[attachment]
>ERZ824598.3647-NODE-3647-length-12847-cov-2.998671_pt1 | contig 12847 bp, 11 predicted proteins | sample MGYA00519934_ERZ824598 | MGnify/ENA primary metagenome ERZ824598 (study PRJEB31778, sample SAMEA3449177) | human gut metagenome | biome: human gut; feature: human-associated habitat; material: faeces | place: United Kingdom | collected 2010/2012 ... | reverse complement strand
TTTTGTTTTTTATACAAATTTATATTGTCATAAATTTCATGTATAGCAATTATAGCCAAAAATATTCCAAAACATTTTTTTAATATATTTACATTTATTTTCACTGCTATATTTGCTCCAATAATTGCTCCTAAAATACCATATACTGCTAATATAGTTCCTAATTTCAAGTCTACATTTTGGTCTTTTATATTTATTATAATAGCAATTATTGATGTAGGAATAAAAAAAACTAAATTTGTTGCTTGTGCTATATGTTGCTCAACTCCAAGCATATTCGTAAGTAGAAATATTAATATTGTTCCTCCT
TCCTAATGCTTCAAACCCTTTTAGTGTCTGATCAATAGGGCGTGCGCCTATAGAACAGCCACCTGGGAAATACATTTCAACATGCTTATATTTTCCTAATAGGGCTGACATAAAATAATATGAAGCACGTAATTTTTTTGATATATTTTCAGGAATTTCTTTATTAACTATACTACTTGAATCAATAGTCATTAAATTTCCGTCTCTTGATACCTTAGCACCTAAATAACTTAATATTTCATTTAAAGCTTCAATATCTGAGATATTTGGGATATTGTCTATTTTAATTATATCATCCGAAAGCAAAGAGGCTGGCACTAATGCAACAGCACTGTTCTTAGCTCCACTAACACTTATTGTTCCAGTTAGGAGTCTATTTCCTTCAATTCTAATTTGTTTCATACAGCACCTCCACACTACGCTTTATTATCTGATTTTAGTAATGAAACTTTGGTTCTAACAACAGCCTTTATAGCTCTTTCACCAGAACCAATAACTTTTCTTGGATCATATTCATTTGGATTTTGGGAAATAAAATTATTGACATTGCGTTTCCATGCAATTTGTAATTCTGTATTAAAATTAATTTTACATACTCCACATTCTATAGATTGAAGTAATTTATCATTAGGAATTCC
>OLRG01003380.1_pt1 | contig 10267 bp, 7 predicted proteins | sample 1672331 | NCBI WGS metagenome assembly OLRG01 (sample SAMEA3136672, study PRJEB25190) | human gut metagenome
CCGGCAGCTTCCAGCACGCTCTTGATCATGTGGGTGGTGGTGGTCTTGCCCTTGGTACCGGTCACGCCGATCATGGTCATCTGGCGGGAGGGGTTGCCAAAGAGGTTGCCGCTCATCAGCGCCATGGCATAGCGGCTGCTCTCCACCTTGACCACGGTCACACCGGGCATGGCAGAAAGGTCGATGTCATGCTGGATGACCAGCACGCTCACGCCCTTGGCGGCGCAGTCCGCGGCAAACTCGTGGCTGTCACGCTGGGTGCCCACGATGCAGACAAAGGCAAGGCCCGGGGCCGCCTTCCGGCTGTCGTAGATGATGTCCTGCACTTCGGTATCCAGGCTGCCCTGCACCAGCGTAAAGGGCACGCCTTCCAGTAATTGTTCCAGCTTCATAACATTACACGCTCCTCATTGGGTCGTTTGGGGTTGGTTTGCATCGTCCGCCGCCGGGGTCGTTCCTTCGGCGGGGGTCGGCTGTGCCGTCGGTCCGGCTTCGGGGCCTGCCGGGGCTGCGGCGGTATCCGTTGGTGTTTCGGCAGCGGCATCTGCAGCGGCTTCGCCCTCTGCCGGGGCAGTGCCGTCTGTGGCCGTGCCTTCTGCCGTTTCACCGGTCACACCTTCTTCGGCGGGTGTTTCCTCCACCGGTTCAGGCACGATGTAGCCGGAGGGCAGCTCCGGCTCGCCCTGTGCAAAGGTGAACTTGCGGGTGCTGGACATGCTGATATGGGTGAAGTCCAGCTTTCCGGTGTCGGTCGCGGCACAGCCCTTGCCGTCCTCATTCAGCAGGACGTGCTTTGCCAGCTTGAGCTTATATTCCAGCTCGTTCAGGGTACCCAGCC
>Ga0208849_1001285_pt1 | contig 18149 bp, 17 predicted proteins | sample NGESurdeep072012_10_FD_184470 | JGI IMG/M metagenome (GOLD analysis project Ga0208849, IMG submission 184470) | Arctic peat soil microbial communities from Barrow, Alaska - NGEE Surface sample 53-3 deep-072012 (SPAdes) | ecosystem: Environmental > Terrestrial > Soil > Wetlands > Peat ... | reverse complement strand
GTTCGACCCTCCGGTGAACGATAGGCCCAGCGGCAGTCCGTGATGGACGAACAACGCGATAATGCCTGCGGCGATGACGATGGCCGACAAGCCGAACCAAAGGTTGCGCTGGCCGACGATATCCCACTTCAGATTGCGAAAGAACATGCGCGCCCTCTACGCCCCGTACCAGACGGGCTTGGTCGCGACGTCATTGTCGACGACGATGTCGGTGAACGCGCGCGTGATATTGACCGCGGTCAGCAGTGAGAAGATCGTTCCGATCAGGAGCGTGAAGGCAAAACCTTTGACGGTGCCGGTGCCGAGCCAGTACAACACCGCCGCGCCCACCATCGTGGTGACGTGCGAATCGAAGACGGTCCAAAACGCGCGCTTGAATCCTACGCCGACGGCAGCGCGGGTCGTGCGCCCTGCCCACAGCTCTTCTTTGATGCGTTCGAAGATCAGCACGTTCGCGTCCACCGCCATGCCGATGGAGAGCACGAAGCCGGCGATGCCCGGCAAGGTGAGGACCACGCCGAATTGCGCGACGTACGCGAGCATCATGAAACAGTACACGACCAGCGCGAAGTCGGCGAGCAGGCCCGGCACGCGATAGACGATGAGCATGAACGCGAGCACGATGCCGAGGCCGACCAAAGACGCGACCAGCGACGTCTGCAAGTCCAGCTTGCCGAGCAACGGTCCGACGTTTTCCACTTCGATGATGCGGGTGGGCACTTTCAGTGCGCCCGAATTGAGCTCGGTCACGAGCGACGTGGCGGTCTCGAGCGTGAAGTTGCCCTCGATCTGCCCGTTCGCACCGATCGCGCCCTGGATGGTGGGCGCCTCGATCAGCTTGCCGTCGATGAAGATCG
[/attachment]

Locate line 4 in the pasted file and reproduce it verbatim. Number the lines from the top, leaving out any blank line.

>OLRG01003380.1_pt1 | contig 10267 bp, 7 predicted proteins | sample 1672331 | NCBI WGS metagenome assembly OLRG01 (sample SAMEA3136672, study PRJEB25190) | human gut metagenome